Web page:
The first I’ll call “From Pariah to Peer.” This grand narrative [story] goes far beyond the notion of becoming the Good American. In 1907 it was far from clear that the U.S. Senate would permit its one LDS member-presumptive — Reed Smoot — to take his seat. By the end of the 20th century there were multiple members of the Senate (and the House) who were LDS Church members, and one — Harry Reid (not even from Utah) — was poised to become Senate Majority leader in 2007, although no one then realized it. With this grand narrative, members of the LDS Church rose to positions of preeminence in which they were not only members of the House and Senate but were or had been state governors, the head of NASA, cabinet officers, the lieutenant general serving as National Security Advisor, candidate for President (the other Romney), leading forces in both the FBI and CIA, etc., etc. Far more than tokenism or the Good Citizen role…more like Preeminence, although for now I’ll call it Peer. What will happen in the 21st century in the U.S. will prove to have been possinble only with this sea-change or grand narrative of the 20th century. Mitt will not be possible without George (literally as well as politically). Or we could call this grand narrative of the 20th century “From Reed to Reid.”

    The second grand narrative for the 20th century was the LDS Church’s globilization. As pointed out above, it was during that century that the non-gathering began and that membership mushroomed to what it is today (almost twelve million members, four times what it was when I began to study Mormonism a half-century ago), with more than half outside the U.S. If the 21st century is to be a grand narrative of “emergence,” then again that will be the case because of the blossoming or mushrooming phenomenon that took place in the 20th century, some of which, of course, has been possible not only because of the Second Manifesto of 1904 but the change in the priesthood standing of male members of color in the 1970s.

    Richard Bushman’s use of the word “blocks” is an interesting one. From Dave’s quote he seemed to use the word to mean that history isn’t as neat, orderly, linear, and rigid as beads on a string. Blocks can be rearranged and tumble all over themselves (overlap). Importantly, they can also be stacked on top of one another — as in the indispensible case of building blocks. If Mitt Romney becomes president, he won’t just be a Good American…he’ll be a Preeminent one. A grand narrative possible only because before him came George Wilcken Romney, elected Governor in the mid-1960s of not Utah but Michigan and seriously considered a candidate for the Presidency in 1968 without his religion being a major issue. To me it’s significant that the major challenge to George Romney’s candidacy was based not on Mormonism but on the constitutional issue associated with his Mexican birth, without the country even aware of why it was his father had fled to Colonia Juarez in the first place (polygamy).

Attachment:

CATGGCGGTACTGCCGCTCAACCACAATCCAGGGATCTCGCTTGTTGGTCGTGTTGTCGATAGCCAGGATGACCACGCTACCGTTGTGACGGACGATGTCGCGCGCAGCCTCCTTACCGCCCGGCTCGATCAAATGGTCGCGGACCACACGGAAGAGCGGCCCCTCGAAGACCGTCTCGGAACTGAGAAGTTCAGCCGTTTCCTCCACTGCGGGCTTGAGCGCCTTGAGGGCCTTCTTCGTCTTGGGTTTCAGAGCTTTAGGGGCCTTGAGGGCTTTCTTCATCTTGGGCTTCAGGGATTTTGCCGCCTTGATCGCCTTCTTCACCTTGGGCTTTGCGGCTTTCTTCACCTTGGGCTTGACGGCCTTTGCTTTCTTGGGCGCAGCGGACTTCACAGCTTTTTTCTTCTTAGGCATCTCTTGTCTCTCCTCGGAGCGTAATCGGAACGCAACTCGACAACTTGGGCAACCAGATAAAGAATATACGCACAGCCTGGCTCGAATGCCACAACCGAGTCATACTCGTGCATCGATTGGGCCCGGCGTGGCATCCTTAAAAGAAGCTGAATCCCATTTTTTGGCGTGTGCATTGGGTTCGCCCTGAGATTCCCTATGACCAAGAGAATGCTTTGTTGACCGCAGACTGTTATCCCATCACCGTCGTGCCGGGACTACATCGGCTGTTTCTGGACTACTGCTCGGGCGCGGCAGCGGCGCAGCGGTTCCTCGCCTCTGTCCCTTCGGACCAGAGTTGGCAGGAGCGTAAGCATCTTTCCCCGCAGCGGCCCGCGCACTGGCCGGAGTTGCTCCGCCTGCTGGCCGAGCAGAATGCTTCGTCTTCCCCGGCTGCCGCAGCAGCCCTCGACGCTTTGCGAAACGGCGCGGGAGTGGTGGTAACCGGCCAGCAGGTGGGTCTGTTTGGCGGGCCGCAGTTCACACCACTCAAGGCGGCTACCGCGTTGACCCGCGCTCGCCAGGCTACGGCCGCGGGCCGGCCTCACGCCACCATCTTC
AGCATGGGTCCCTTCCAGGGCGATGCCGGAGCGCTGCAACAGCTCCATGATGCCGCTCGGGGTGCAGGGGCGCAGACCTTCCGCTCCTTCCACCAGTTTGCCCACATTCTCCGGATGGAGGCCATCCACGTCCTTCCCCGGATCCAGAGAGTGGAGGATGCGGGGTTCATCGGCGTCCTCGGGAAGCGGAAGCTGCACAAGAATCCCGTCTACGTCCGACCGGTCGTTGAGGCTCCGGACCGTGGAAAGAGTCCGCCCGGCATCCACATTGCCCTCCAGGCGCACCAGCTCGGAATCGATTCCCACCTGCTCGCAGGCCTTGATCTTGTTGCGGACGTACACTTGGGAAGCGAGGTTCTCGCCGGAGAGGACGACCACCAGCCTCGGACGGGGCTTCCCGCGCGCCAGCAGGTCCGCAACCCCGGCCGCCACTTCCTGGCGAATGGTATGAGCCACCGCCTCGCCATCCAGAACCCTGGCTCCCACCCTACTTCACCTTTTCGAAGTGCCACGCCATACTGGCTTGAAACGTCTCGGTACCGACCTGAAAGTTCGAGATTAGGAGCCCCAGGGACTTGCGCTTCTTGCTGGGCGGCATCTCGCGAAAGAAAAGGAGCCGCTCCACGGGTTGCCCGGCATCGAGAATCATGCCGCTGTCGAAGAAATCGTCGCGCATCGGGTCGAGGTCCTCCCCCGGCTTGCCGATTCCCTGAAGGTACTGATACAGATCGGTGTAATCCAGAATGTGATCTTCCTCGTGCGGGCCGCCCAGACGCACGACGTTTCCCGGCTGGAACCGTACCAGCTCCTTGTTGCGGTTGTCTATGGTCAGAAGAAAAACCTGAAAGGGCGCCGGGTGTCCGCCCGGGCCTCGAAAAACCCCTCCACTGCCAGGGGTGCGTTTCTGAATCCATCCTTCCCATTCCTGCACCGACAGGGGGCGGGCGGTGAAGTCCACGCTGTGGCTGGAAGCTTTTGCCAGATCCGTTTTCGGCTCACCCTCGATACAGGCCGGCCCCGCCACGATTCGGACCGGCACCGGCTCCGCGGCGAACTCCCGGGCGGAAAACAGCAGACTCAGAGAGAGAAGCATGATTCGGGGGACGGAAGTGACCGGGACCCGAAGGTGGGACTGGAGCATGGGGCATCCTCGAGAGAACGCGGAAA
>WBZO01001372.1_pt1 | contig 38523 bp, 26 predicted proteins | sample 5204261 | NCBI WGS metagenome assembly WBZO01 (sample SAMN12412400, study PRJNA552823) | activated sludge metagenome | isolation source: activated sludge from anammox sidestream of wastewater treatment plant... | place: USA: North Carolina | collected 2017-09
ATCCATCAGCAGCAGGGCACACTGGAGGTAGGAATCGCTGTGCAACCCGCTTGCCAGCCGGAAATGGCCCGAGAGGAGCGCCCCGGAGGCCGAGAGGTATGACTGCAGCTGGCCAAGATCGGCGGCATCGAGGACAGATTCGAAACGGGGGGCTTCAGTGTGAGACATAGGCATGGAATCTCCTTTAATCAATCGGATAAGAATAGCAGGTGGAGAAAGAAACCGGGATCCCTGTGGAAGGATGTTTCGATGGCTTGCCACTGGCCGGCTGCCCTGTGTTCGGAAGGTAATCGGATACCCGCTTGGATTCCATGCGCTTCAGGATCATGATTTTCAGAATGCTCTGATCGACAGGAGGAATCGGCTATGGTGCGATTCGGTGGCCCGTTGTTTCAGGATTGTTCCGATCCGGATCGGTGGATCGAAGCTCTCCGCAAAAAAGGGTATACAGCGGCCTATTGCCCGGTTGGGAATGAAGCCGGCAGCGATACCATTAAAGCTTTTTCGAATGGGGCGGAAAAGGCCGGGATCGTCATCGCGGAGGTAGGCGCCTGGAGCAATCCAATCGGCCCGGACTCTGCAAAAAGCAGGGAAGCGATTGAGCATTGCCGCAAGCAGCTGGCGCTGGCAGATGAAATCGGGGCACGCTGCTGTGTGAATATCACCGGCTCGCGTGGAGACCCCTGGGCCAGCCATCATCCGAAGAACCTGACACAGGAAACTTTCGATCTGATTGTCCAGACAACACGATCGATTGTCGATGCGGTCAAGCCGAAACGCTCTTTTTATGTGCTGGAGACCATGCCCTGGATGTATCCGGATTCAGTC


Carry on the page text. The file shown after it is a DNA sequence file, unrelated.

Oh yes, the Wilcken in the family name reminds me of another grand narrative that overlapped the ones Dave has identified for the 19th century: Mormonism’s part in the American struggle to clarify the meaning of federalism and the indivisibility of the American Union. First Utah Territory and then the American South were part of that grand and very painful narrative.Charles Henry Wilcken became caught up in all that, because before he became bodyguard-driver-nurse-pallbearer to Presidents John Taylor and Wilford Woodruff (and a witness to Taylor’s visitation by Christ and Joseph Smith while on the underground) , he was during President Brigham Young’s time a private soldier in the Utah Expedition’s Fourth U.S. Artillery commanded by a man who was to be a candidate for the White House in 1880.

  6. queuno on June 24, 2007 at 10:12 am

    I think the road for the Church in the 21st century is to strip off the label “American Church”. I believe it was Elder John Carmack, in a recent Deseret News article on the PEF, who said that he envisions a day where General Conference may be partially conducted from Mexico or the Phillipines or Chile or Brazil or somewhere else.